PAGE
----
Globally, nearly three billion people use polluting, inefficient stoves or open fires to cook their food. In Guatemala, more than half of families rely on open fires to cook. This causes the smoke to fill their homes and results in severe health problems. Approximately, one ton of firewood per-person per-year is used for cooking and heat. Collecting that much firewood takes time and energy or costs money.
The need for firewood as fuel contributes to deforestation. Guatemala loses up to 2,460 hectares of tree cover annually. As a result, deforestation brings soil erosion, loss of animal habitat, and fewer oxygen-producing trees. Due to the high rate of consumption, forests and trees become increasingly scarce, and villagers must travel even further to find wood. DWC’s LIGHT UP GUATEMALA program installs eco-stoves in homes to help stop all the harmful impacts of cooking fires. A vented stove is more environmentally friendly and can prevent a lifetime of health problems, but not everyone can afford one.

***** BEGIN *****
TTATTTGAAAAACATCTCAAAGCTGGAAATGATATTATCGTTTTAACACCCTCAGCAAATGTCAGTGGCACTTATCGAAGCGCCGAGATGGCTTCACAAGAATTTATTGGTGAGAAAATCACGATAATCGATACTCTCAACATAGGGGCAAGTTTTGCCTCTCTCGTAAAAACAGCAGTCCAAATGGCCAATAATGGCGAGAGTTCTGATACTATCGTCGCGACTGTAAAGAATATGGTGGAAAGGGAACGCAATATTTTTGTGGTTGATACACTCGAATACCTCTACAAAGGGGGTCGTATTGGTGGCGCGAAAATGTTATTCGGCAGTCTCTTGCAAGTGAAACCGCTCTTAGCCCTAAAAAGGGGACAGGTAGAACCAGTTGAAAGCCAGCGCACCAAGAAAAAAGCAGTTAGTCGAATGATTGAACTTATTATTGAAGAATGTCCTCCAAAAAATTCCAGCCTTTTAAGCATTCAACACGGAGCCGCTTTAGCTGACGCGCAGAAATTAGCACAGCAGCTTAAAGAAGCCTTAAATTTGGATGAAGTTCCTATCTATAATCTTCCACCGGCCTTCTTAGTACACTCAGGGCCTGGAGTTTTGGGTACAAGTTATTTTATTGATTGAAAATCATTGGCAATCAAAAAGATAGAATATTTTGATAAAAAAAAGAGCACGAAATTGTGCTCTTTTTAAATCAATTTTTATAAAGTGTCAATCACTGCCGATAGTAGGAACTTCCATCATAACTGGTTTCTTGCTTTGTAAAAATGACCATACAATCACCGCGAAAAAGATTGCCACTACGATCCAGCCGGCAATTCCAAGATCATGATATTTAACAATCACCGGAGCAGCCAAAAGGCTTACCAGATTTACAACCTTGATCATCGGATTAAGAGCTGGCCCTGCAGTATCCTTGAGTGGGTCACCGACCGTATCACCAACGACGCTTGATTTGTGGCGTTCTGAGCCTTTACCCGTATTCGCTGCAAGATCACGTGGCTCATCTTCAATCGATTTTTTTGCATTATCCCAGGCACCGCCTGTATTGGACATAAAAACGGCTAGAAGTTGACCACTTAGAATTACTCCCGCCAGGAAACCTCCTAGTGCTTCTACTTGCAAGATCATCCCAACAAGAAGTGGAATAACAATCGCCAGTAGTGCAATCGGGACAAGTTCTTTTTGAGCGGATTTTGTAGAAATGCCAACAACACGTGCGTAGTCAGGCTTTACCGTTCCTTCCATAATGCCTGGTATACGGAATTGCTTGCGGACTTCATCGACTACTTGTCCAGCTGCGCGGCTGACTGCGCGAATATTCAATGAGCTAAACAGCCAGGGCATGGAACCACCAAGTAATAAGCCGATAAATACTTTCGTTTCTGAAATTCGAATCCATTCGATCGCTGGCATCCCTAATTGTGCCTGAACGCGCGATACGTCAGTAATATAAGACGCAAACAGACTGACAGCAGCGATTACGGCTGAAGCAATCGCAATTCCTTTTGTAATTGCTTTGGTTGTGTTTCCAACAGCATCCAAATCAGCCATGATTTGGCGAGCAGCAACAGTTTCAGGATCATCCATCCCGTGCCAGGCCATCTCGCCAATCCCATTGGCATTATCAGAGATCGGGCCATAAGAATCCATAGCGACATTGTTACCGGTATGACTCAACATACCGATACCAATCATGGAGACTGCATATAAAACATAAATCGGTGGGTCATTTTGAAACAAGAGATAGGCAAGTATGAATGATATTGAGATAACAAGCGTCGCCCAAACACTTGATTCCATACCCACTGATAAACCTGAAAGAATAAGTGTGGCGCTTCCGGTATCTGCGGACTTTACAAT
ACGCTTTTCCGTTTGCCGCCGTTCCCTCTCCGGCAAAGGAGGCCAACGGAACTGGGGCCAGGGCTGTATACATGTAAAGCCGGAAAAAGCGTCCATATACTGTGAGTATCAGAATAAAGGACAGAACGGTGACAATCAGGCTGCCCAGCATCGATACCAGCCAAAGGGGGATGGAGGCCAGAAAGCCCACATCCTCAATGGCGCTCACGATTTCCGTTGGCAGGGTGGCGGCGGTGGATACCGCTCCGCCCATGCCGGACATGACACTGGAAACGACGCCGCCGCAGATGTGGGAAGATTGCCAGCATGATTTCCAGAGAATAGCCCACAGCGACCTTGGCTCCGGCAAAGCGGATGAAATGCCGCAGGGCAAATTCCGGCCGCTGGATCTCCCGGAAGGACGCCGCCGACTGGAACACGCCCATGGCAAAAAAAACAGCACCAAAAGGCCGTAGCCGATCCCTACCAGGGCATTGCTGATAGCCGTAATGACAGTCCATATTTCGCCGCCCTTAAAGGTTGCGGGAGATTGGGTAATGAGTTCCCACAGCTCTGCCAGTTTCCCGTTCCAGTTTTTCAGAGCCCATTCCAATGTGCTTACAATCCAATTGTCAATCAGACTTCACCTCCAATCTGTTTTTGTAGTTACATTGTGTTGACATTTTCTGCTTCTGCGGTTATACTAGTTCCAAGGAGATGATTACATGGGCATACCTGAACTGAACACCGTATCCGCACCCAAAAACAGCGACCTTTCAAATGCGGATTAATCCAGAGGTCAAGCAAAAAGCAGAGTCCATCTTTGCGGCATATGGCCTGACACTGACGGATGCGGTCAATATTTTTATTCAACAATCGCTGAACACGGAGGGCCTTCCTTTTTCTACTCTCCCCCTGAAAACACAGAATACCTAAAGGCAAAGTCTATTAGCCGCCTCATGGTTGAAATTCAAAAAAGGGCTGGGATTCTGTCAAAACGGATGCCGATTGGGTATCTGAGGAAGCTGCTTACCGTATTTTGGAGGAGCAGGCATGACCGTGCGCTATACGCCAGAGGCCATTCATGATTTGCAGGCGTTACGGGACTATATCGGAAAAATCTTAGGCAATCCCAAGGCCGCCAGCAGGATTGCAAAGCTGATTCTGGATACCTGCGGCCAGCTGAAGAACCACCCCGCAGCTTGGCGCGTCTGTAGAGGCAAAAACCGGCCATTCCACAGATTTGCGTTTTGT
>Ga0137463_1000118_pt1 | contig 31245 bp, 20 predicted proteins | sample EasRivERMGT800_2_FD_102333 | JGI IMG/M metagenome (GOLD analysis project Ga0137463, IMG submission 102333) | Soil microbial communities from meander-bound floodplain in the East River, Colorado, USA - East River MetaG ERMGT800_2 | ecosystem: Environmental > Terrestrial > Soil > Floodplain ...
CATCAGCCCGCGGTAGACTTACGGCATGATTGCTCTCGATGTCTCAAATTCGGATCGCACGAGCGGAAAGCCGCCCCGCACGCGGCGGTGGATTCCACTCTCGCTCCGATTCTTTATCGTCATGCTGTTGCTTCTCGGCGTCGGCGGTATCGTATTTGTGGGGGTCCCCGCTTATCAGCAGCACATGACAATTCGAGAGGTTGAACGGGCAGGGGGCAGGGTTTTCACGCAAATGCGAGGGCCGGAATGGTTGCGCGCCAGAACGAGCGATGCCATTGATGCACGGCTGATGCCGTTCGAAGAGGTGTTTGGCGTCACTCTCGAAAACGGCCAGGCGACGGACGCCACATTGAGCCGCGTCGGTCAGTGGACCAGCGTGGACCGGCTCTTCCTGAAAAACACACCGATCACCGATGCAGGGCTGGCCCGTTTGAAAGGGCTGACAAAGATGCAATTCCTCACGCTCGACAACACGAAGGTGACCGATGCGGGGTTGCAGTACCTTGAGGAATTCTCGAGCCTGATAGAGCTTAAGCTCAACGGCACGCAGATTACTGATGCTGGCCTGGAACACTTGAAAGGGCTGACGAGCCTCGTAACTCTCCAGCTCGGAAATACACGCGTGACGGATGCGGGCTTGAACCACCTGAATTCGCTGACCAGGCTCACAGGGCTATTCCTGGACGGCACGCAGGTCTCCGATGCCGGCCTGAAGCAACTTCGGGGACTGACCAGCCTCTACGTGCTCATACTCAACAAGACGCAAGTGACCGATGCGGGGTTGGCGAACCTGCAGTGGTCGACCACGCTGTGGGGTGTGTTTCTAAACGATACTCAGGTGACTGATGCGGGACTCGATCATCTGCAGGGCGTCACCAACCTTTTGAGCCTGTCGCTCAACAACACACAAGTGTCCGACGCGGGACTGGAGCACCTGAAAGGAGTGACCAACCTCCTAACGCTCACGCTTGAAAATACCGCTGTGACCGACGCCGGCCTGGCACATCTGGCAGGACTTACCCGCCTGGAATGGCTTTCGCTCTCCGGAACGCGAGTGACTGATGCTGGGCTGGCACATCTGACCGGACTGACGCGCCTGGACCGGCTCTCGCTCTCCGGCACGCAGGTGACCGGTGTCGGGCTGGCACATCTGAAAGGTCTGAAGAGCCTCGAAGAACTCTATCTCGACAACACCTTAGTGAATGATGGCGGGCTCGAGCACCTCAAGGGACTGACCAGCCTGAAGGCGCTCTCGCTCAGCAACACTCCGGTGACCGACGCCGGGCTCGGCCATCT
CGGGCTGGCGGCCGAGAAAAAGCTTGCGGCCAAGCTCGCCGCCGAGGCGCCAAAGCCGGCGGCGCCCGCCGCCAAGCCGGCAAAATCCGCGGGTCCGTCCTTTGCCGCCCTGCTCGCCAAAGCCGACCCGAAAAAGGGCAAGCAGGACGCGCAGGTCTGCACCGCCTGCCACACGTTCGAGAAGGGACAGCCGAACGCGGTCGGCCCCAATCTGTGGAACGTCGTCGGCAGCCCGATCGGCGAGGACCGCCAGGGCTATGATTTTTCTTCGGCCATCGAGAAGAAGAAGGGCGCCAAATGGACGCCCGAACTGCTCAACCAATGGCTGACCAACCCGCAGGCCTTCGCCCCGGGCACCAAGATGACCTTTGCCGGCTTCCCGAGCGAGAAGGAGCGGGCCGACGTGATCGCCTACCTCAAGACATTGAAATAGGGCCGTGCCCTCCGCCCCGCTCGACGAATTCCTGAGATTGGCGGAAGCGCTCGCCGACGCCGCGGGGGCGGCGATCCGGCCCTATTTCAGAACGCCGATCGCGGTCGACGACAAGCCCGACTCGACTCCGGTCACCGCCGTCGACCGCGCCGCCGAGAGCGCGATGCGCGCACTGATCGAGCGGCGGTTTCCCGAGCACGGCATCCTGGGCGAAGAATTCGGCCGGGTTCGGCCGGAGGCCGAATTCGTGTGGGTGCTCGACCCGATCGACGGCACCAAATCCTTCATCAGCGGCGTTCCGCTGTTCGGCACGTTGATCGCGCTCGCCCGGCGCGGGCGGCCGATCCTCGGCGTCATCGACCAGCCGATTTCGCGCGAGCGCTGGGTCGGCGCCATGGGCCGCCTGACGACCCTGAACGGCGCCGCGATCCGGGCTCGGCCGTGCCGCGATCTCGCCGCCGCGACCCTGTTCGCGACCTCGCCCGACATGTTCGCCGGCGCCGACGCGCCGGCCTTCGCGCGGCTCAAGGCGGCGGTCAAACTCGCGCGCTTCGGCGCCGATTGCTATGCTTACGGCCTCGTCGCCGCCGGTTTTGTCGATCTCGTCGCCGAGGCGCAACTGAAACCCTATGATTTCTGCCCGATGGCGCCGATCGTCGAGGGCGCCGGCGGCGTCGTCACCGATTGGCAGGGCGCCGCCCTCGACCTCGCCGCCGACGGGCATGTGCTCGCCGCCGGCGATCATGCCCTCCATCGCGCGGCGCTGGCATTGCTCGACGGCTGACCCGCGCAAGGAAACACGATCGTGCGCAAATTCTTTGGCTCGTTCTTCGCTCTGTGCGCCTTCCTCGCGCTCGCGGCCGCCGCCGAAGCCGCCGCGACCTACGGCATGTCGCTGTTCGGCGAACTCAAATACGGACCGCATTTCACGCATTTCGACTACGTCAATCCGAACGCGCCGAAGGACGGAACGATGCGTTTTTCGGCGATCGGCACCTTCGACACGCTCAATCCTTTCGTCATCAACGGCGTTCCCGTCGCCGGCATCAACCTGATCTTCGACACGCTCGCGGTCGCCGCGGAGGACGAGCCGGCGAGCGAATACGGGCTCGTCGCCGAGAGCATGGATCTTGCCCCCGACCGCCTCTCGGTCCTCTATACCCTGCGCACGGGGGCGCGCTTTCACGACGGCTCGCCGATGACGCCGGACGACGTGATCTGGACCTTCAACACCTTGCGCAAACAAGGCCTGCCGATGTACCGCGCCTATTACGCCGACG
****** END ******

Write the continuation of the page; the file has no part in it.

Years of smoke exposure can cause pneumonia, cancer, stroke, heart disease and chronic obstructive pulmonary disease.
Respiratory infections are among the leading causes of death in Guatemala, particularly for women and children who spend a lot of time around the fires.
In Guatemala, the average home is shared by 6-8 people. An eco stove instantly improve their lives. Smoke vents outside and firewood burns much more efficiently, so less wood is needed. That means less time collecting wood or less money to buy it, and fewer trees cut down.
Angélica is a young lady with a 3-year-old daughter. Her husband works in the fields and she takes care of her daughter and does the household duties. They live with her mother in-law in “El Paraíso”, a beautiful area in the skirts of the volcano.
Getting firewood is a very difficult task because they have to hike long distances to find it. This is one of the reasons many people in this community buy firewood.Read Her Full Story in the PDF